Aspiration Versus Chest Tube Placement for Spontaneous Pneumothorax

Washington University Emergency Medicine Journal Club– August 2023


You are working a shift in TCC when you get a page that a patient is being moved up
from EM2 for chest tube placement. When the patient arrives, you are introduced to
Mr. B, a thin, healthy 35-year-old male who presented with sudden-onset pleuritic
chest pain earlier that afternoon. He has been hemodynamically stable on room air
since his arrival and is breathing comfortably on your assessment. Thoracic surgery
has been consulted and is planning for placement of a small-bore percutaneous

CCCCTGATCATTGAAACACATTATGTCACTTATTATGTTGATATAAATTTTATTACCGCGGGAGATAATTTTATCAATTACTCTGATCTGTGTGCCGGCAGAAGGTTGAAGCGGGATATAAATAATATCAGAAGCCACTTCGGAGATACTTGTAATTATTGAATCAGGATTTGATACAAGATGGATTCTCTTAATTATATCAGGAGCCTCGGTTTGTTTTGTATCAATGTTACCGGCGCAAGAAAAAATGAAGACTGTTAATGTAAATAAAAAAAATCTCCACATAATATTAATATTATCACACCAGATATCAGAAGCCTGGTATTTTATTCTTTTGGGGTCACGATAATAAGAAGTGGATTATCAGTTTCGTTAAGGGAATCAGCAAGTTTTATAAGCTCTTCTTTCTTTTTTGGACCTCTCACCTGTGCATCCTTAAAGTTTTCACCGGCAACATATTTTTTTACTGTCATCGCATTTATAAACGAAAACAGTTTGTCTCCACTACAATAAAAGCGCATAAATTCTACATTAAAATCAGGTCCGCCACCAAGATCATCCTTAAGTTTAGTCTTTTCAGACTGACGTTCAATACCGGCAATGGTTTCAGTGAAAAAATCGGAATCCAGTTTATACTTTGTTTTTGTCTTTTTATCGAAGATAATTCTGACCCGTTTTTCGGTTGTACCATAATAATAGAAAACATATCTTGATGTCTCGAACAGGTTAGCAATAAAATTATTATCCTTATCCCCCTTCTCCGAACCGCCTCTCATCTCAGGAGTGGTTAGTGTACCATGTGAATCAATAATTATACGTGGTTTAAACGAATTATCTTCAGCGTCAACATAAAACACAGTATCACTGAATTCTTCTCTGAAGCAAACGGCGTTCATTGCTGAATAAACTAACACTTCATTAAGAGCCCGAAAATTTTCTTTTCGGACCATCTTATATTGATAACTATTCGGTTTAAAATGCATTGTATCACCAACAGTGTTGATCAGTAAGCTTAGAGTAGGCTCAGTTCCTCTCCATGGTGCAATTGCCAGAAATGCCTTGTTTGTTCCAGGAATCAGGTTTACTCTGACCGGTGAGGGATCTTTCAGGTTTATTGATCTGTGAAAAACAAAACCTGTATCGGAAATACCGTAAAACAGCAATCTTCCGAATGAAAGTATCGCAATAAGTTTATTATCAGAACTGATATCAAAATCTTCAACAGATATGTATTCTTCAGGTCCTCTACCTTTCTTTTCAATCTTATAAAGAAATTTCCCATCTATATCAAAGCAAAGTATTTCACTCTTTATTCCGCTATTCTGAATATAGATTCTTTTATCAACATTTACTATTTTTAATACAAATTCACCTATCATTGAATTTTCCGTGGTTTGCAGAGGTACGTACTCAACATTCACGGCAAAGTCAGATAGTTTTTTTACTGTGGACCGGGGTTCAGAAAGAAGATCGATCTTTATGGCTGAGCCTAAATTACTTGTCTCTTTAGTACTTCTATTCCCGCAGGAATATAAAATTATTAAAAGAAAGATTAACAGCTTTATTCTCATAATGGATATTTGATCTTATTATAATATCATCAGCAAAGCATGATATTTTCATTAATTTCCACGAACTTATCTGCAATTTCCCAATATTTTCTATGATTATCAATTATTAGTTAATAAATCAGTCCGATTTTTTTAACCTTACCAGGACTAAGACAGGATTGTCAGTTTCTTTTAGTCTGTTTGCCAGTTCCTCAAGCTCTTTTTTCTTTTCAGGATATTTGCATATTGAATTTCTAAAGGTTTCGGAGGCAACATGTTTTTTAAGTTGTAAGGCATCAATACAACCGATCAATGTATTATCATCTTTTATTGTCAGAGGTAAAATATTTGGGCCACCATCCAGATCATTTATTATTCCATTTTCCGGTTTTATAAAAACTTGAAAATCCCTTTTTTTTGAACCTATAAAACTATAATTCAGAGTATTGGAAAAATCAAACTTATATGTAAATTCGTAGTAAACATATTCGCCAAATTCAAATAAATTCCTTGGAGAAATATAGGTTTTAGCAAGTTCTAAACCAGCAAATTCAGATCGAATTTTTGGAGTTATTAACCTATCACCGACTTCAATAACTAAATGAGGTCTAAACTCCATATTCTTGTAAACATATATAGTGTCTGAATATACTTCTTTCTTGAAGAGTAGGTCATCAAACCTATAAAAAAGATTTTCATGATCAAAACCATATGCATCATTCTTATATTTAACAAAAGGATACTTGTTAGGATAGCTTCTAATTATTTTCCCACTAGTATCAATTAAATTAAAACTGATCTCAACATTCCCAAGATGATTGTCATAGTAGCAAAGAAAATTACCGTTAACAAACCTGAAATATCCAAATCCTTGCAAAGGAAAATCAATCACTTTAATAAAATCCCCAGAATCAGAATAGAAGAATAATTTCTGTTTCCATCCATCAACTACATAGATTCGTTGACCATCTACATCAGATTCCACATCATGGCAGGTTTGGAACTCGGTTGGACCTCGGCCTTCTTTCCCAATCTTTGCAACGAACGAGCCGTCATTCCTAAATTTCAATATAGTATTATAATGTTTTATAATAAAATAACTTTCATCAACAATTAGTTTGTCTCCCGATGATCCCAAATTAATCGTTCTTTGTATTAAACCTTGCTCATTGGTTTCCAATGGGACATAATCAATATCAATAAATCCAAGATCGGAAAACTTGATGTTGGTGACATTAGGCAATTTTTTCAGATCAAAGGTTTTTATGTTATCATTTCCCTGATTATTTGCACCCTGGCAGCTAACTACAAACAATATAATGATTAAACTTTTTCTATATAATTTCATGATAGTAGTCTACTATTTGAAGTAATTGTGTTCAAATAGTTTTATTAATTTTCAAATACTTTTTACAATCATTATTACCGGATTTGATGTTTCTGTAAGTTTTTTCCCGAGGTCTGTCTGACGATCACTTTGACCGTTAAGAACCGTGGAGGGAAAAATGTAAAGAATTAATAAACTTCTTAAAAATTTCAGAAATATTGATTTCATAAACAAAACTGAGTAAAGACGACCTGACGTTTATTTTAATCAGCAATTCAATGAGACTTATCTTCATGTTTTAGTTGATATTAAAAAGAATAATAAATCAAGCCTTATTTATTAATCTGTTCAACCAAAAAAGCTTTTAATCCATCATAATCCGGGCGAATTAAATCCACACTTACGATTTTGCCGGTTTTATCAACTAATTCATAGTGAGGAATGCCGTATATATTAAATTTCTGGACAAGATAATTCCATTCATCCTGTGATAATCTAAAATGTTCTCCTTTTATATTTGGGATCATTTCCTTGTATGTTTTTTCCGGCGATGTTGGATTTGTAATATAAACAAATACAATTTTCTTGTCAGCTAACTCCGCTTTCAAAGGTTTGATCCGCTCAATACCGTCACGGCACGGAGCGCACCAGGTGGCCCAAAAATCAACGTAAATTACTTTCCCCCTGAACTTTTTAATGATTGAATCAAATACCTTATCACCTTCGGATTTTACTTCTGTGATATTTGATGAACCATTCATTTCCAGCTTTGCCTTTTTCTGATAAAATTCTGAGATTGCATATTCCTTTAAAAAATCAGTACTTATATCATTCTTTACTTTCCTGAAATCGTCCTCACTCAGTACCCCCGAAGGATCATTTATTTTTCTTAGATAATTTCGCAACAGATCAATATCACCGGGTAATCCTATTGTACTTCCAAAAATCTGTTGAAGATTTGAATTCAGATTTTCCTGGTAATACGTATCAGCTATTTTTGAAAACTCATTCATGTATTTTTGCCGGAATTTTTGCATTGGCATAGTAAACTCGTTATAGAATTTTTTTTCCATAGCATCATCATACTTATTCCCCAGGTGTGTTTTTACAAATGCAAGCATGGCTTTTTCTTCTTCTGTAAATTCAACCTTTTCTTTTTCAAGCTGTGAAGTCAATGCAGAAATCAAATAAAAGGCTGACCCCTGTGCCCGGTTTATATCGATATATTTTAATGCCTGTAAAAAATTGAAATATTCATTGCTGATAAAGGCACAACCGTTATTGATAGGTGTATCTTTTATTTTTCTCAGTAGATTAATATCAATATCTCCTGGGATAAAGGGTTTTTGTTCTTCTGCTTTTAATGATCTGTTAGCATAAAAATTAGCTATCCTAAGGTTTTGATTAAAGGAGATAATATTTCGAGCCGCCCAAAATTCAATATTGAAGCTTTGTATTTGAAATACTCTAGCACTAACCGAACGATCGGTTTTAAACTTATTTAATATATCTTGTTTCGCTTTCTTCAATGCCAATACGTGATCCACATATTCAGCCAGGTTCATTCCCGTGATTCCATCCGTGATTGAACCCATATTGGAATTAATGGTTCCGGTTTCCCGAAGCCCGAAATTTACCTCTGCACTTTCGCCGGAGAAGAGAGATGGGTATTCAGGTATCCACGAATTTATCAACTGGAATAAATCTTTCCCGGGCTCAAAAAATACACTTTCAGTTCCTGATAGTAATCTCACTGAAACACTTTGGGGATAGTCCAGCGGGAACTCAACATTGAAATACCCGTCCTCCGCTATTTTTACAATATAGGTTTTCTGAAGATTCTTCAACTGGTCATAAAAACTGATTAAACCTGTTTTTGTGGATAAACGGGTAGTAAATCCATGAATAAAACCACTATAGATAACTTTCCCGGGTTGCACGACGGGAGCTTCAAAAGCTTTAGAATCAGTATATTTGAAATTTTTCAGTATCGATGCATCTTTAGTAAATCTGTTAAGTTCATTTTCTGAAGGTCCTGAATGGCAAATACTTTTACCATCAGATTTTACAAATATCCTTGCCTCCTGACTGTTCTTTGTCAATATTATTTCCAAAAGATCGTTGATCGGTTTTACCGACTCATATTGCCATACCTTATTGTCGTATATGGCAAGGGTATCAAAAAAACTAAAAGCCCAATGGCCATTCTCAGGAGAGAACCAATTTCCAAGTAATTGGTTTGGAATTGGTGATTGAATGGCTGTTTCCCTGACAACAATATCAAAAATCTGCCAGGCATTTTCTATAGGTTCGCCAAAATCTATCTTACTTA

chest tube for decompression (i.e. a Thal-Quick device).
While preparing for the procedure you come across a previous journal club
discussion from 2008 on simple aspiration or Heimlich valve placement as an
alternative to chest tube drainage for primary spontaneous pneumothorax.
Wondering whether there has been any new data on this topic in the intervening 15
years, you begin a dive into the medical literature…

PICO Question
Population: Adult patients with spontaneous (atraumatic) pneumothorax with
hemodynamic stability and no signs of tension physiology
Intervention: Simple needle aspiration
Comparison: Chest tube drainage (include small bore, indwelling chest tubes)
Outcome: Initial success, treatment failure requiring alternative treatment modality,
need for hospital admission, hospital length of stay, short-term recurrence, patient
satisfaction, procedural complications